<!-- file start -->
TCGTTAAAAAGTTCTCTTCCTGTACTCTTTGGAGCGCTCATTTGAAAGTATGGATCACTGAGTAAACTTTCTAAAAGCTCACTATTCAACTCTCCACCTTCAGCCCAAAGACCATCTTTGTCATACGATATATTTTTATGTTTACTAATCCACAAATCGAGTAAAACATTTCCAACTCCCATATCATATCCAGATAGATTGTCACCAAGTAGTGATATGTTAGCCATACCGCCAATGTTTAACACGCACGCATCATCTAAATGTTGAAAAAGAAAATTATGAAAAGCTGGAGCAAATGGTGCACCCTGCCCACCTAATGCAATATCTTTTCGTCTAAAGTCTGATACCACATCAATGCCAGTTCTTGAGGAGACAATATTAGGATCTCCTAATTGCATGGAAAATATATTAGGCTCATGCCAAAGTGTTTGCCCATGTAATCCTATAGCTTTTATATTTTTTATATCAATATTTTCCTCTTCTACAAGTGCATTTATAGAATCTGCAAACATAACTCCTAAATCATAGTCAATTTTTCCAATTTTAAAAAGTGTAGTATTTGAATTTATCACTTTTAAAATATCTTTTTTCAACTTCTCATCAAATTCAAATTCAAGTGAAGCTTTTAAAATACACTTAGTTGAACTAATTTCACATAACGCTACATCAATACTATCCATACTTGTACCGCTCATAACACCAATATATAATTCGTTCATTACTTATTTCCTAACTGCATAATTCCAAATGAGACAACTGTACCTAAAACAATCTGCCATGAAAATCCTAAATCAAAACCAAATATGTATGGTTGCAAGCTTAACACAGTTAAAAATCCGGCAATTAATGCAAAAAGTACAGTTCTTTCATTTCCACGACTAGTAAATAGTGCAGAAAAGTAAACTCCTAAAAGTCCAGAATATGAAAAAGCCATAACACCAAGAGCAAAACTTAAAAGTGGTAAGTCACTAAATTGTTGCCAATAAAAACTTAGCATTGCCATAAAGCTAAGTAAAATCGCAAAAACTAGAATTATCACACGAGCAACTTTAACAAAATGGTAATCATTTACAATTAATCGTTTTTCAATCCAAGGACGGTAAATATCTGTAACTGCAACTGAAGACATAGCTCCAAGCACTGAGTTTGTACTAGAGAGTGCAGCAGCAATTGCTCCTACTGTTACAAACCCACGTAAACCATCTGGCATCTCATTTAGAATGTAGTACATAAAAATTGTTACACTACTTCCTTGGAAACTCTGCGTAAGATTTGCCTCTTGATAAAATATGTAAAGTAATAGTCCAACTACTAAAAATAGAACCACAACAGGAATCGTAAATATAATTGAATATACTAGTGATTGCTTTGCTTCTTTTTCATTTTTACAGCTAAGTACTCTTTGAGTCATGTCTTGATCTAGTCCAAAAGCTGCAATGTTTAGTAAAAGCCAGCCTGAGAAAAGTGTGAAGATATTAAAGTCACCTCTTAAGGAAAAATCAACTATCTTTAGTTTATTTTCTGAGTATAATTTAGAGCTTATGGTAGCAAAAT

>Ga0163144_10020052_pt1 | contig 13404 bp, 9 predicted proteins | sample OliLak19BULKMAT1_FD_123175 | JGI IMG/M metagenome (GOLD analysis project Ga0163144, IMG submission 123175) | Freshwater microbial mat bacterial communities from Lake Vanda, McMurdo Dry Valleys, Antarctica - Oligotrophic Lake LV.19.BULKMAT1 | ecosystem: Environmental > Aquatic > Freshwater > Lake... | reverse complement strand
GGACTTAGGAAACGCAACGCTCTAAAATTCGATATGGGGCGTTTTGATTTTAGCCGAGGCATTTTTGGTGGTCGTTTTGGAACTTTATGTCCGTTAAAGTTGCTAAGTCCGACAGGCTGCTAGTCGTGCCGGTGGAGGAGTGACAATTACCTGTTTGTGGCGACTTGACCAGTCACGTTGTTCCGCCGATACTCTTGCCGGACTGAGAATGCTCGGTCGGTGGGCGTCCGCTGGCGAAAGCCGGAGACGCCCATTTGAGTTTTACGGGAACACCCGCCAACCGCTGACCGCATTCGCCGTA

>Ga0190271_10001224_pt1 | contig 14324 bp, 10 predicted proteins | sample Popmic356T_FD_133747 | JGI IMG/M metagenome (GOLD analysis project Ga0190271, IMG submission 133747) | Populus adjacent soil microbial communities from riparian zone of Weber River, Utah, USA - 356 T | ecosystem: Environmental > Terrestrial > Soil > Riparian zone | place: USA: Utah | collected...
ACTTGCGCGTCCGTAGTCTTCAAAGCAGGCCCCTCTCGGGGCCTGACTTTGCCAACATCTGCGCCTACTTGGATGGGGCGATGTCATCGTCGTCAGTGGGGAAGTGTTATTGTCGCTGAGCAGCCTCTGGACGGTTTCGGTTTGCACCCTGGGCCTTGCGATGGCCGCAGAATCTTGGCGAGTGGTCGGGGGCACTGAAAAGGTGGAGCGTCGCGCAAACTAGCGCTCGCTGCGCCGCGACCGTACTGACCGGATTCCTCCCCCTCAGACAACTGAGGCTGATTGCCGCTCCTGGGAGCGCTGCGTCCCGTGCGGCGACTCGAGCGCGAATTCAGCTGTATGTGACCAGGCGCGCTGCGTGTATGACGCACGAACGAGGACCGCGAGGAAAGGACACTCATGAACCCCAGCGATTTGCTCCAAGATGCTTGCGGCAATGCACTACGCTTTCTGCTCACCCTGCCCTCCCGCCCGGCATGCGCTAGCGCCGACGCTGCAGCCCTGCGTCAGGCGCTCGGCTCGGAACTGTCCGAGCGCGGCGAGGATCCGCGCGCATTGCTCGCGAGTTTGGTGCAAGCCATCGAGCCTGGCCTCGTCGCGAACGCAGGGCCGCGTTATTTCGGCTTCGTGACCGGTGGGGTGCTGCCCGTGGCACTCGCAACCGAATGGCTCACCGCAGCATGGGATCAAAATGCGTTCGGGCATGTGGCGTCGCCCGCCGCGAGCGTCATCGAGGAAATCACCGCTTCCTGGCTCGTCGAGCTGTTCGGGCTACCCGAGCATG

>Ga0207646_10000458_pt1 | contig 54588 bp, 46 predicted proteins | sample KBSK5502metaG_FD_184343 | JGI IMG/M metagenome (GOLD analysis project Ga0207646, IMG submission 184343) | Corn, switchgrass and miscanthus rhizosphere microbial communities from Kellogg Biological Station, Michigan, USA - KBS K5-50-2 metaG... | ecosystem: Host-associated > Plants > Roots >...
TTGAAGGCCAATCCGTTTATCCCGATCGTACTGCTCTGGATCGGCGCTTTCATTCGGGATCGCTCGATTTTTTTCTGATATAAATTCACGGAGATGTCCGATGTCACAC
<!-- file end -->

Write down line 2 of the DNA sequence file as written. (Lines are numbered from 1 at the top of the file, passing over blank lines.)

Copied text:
>Ga0163144_10020052_pt1 | contig 13404 bp, 9 predicted proteins | sample OliLak19BULKMAT1_FD_123175 | JGI IMG/M metagenome (GOLD analysis project Ga0163144, IMG submission 123175) | Freshwater microbial mat bacterial communities from Lake Vanda, McMurdo Dry Valleys, Antarctica - Oligotrophic Lake LV.19.BULKMAT1 | ecosystem: Environmental > Aquatic > Freshwater > Lake... | reverse complement strand